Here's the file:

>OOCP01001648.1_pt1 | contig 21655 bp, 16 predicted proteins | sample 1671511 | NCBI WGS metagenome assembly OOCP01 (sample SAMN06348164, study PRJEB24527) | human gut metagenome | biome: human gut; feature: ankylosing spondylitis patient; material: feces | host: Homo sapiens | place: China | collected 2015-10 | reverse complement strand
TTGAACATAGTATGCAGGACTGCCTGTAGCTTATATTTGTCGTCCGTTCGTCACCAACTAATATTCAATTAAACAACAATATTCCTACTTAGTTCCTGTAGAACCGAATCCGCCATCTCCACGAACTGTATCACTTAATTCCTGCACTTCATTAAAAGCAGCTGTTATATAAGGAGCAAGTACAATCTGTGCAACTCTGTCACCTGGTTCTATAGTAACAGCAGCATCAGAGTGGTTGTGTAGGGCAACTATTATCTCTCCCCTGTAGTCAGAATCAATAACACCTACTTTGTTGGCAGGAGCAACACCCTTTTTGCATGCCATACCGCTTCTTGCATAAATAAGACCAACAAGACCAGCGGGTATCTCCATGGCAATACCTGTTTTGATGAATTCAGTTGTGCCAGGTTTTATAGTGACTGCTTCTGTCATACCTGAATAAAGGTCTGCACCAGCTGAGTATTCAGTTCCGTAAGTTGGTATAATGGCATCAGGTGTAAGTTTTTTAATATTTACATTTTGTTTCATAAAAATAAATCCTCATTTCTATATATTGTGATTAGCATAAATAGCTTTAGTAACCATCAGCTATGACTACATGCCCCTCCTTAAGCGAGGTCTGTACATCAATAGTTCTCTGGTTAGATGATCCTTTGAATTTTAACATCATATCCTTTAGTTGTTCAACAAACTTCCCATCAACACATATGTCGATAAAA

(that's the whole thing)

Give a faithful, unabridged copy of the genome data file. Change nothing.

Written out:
>OOCP01001648.1_pt1 | contig 21655 bp, 16 predicted proteins | sample 1671511 | NCBI WGS metagenome assembly OOCP01 (sample SAMN06348164, study PRJEB24527) | human gut metagenome | biome: human gut; feature: ankylosing spondylitis patient; material: feces | host: Homo sapiens | place: China | collected 2015-10 | reverse complement strand
TTGAACATAGTATGCAGGACTGCCTGTAGCTTATATTTGTCGTCCGTTCGTCACCAACTAATATTCAATTAAACAACAATATTCCTACTTAGTTCCTGTAGAACCGAATCCGCCATCTCCACGAACTGTATCACTTAATTCCTGCACTTCATTAAAAGCAGCTGTTATATAAGGAGCAAGTACAATCTGTGCAACTCTGTCACCTGGTTCTATAGTAACAGCAGCATCAGAGTGGTTGTGTAGGGCAACTATTATCTCTCCCCTGTAGTCAGAATCAATAACACCTACTTTGTTGGCAGGAGCAACACCCTTTTTGCATGCCATACCGCTTCTTGCATAAATAAGACCAACAAGACCAGCGGGTATCTCCATGGCAATACCTGTTTTGATGAATTCAGTTGTGCCAGGTTTTATAGTGACTGCTTCTGTCATACCTGAATAAAGGTCTGCACCAGCTGAGTATTCAGTTCCGTAAGTTGGTATAATGGCATCAGGTGTAAGTTTTTTAATATTTACATTTTGTTTCATAAAAATAAATCCTCATTTCTATATATTGTGATTAGCATAAATAGCTTTAGTAACCATCAGCTATGACTACATGCCCCTCCTTAAGCGAGGTCTGTACATCAATAGTTCTCTGGTTAGATGATCCTTTGAATTTTAACATCATATCCTTTAGTTGTTCAACAAACTTCCCATCAACACATATGTCGATAAAA